Have you seen ‘The Gift’?
In the pantheon of Sam Raimi’s filmography, a moody supernatural thriller like The Gift is probably the one you gloss over. After all, movies like Evil Dead, Spider-Man, and Drag Me to Hell are more indicative of Raimi’s kinetic style and verve. As a Raimi follower, I understand the nostalgic reverence for his magic behind the camera—especially now that he’s made a comeback with Doctor Strange in the Multiverse of Madness. Weirdly enough, it’s the steadiness and restraint of The Gift that makes it a fascinating gem in his oeuvre, rough edges and all.
Released in 2000, The Gift already shows the director teeing himself up for a studio blockbuster. Rosemary Harris and J.K. Simmons pop up in this like a preview for Spider-Man. Though not a superhero (or an Elvish queen just yet), Cate Blanchett is our heroine and she’s backed by a stellar ensemble: Hilary Swank, Keanu Reeves, Greg Kinnear, Katie Holmes, Giovanni Ribisi, Kim Dickens, and Gary Cole. The Gift was also co-written by Billy Bob Thornton. Rest assured, Raimi’s Oldsmobile makes an appearance—although, no Ted Raimi or Bruce Campbell. It’s for the best, in retrospect.
Moody, dour, and somber, The Gift is a stark departure for Raimi. This is him merging his wildman horror sensibilities with the measured studio filmmaker he became in the late ‘90s. Raimi would get to go buck wild with Spider-Man in due time. And the synopsis for The Gift feels like him slyly planting a flag for a Doctor Strange movie.
Blanchett plays Annie, a psychic who provides readings for anybody in Brixton, Georgia. This being the South, her whole deal goes against the community’s stalwart Christian beliefs. She’s reduced to being called a fortune teller or devil-worshipper. Or “witch,” if the town’s bigots are being nice about it.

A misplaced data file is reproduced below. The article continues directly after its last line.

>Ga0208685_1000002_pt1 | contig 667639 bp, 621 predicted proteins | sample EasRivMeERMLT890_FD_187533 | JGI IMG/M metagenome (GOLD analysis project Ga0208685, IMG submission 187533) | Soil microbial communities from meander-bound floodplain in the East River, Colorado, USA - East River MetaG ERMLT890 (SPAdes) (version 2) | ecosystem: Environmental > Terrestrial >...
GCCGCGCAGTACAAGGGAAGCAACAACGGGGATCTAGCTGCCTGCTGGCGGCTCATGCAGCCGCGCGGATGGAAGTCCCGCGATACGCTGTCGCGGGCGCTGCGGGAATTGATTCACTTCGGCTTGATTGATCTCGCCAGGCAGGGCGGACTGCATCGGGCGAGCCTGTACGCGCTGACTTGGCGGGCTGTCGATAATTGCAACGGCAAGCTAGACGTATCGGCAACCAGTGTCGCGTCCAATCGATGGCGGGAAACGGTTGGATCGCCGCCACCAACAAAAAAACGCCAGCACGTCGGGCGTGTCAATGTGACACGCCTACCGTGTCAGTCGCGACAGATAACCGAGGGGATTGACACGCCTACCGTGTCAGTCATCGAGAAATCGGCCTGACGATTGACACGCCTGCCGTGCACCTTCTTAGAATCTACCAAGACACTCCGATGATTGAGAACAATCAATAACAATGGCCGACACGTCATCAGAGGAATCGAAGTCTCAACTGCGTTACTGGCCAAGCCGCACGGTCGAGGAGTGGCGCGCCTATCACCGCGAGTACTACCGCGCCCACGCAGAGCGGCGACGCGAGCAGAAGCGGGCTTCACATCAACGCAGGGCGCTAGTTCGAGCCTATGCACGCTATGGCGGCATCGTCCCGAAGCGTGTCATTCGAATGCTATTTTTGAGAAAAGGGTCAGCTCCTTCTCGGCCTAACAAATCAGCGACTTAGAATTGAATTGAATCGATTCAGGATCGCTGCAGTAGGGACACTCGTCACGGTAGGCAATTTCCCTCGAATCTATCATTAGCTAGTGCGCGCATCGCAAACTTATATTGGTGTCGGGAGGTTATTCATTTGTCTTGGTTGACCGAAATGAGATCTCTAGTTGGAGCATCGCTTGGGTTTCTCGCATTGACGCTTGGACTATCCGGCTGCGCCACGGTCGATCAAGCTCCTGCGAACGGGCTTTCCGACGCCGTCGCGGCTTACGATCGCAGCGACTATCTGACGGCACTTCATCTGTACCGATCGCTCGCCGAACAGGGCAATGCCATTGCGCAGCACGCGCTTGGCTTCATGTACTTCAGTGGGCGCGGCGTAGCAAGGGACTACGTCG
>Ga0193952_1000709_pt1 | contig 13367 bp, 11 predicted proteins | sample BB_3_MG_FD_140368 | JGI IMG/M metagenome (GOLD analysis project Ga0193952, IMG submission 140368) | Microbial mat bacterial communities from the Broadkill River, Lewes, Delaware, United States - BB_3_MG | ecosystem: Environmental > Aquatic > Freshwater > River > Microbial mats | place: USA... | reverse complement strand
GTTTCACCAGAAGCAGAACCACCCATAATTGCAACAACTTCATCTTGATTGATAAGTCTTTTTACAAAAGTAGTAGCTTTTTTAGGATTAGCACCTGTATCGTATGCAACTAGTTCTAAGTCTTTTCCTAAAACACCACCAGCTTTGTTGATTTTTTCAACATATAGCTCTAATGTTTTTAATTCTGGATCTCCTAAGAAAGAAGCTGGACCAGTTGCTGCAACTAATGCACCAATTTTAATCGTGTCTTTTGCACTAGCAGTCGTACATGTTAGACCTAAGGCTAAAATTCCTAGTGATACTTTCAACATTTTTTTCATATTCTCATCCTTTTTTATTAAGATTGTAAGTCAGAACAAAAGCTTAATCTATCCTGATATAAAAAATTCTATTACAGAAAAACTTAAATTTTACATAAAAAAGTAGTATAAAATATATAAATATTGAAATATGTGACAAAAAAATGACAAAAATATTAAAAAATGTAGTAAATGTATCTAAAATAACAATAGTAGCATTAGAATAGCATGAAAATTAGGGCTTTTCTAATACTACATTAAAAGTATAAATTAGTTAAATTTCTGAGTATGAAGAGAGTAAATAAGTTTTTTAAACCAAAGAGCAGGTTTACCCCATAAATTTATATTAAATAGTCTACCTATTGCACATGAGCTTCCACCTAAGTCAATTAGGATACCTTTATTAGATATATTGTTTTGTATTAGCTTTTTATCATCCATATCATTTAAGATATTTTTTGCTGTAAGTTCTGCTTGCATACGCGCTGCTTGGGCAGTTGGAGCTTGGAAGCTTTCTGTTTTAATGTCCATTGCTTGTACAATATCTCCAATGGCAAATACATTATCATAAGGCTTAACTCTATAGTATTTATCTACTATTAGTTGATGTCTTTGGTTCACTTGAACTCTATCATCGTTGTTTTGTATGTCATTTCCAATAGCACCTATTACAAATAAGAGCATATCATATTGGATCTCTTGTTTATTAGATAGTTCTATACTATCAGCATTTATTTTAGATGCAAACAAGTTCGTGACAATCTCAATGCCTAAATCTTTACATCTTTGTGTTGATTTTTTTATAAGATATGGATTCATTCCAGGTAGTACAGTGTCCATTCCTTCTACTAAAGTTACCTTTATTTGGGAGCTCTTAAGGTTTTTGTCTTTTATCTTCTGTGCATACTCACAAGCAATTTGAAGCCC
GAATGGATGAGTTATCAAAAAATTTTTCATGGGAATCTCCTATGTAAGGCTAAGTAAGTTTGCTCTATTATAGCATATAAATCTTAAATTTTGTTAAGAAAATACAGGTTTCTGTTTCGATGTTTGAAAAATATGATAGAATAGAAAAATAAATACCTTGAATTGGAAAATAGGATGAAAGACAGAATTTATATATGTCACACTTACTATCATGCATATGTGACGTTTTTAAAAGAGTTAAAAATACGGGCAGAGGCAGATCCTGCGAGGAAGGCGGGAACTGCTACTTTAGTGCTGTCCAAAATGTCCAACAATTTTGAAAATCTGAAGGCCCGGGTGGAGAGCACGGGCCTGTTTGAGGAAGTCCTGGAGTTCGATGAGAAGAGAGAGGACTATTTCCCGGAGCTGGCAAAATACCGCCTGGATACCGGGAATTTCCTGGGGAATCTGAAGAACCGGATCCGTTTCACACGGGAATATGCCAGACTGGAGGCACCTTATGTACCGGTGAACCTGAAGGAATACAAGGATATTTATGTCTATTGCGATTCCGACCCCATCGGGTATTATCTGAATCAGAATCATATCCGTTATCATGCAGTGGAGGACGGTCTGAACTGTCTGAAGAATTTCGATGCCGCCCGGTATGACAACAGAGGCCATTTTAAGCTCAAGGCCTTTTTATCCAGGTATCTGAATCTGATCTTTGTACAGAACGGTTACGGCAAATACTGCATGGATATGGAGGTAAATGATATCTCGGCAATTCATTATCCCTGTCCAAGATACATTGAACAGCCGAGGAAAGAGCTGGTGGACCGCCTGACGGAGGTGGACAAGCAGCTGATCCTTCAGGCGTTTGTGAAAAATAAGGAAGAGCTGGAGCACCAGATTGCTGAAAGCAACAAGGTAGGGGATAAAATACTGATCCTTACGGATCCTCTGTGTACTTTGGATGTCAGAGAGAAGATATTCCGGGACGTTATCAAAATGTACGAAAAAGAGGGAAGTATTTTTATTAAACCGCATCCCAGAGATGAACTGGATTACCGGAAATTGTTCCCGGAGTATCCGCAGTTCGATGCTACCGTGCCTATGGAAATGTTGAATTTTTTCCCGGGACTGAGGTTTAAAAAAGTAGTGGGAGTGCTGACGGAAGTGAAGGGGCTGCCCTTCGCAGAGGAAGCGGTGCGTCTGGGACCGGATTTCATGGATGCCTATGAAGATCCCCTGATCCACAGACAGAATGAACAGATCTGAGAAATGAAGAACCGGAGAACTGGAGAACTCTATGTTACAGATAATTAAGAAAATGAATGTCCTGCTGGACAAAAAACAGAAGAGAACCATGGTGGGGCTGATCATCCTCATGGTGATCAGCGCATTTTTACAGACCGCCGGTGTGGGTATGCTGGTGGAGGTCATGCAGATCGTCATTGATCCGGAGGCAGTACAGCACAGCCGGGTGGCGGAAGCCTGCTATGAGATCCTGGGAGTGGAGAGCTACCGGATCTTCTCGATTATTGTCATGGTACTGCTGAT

One night, Annie starts having visions of a murder, followed by torrential nightmares of where the body is buried. She finds herself dead-center in the town spotlight as she assists police in the search for the missing woman Jessica King, becoming a witness in the murder case, and eventual detective as the mystery isn’t as open-and-shut as it seems.
It’s the rare psychic whodunnit. With a loaded ensemble and plenty of drama to go around, you get the sense that all involved were chasing the Oscar tails of Silence of the Lambs and The Sixth Sense. Almost everyone is committing to the Southern accent, just as damn near everyone is crying in this movie. Dispensing with the awards prestige, The Gift is bottom-line a horror movie. Raimi trades the cabin for a small town, and vicious deadites for abusers and murderers. If Evil Dead is the full-tilt malevolent cabin run, then The Gift is a slow-burn Southern Gothic nightmare.
One of Annie’s clients is Valerie Barksdale (Hilary Swank), a woman ritually beaten up by her husband Donnie. We might delight in Bruce Campbell’s persistent torture in the Evil Dead trilogy, but we’re in on the joke—the deadites are essentially the Jackass crew pranking Ash in a series of escalating bits. But here, there’s nothing funny about Valerie’s trial of domestic abuse. Her bruises are shown in harsh daylight.